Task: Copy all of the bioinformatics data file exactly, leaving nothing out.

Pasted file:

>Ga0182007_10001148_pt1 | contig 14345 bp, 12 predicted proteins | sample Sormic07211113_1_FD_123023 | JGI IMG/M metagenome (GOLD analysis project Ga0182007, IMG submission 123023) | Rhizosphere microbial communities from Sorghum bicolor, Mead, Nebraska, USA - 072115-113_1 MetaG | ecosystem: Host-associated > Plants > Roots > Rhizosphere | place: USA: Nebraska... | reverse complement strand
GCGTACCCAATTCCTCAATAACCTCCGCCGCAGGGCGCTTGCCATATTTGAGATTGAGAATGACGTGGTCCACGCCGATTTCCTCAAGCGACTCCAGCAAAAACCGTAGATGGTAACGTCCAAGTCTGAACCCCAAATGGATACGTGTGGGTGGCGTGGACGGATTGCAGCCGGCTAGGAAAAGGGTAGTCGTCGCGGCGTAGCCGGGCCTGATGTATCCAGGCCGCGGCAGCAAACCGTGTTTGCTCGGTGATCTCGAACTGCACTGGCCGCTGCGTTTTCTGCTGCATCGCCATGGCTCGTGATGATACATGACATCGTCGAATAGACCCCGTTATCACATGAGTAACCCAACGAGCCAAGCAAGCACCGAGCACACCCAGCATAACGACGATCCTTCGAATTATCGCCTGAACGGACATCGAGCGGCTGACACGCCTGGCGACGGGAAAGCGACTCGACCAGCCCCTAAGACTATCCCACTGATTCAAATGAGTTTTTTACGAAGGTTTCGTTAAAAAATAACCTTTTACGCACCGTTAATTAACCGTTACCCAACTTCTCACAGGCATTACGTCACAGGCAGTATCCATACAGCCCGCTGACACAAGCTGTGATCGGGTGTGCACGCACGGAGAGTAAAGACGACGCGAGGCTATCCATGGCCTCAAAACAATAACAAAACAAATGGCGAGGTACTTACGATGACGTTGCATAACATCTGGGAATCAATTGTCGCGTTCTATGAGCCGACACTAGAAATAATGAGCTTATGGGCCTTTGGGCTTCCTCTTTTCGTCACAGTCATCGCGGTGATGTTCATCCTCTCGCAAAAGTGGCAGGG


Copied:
>Ga0182007_10001148_pt1 | contig 14345 bp, 12 predicted proteins | sample Sormic07211113_1_FD_123023 | JGI IMG/M metagenome (GOLD analysis project Ga0182007, IMG submission 123023) | Rhizosphere microbial communities from Sorghum bicolor, Mead, Nebraska, USA - 072115-113_1 MetaG | ecosystem: Host-associated > Plants > Roots > Rhizosphere | place: USA: Nebraska... | reverse complement strand
GCGTACCCAATTCCTCAATAACCTCCGCCGCAGGGCGCTTGCCATATTTGAGATTGAGAATGACGTGGTCCACGCCGATTTCCTCAAGCGACTCCAGCAAAAACCGTAGATGGTAACGTCCAAGTCTGAACCCCAAATGGATACGTGTGGGTGGCGTGGACGGATTGCAGCCGGCTAGGAAAAGGGTAGTCGTCGCGGCGTAGCCGGGCCTGATGTATCCAGGCCGCGGCAGCAAACCGTGTTTGCTCGGTGATCTCGAACTGCACTGGCCGCTGCGTTTTCTGCTGCATCGCCATGGCTCGTGATGATACATGACATCGTCGAATAGACCCCGTTATCACATGAGTAACCCAACGAGCCAAGCAAGCACCGAGCACACCCAGCATAACGACGATCCTTCGAATTATCGCCTGAACGGACATCGAGCGGCTGACACGCCTGGCGACGGGAAAGCGACTCGACCAGCCCCTAAGACTATCCCACTGATTCAAATGAGTTTTTTACGAAGGTTTCGTTAAAAAATAACCTTTTACGCACCGTTAATTAACCGTTACCCAACTTCTCACAGGCATTACGTCACAGGCAGTATCCATACAGCCCGCTGACACAAGCTGTGATCGGGTGTGCACGCACGGAGAGTAAAGACGACGCGAGGCTATCCATGGCCTCAAAACAATAACAAAACAAATGGCGAGGTACTTACGATGACGTTGCATAACATCTGGGAATCAATTGTCGCGTTCTATGAGCCGACACTAGAAATAATGAGCTTATGGGCCTTTGGGCTTCCTCTTTTCGTCACAGTCATCGCGGTGATGTTCATCCTCTCGCAAAAGTGGCAGGG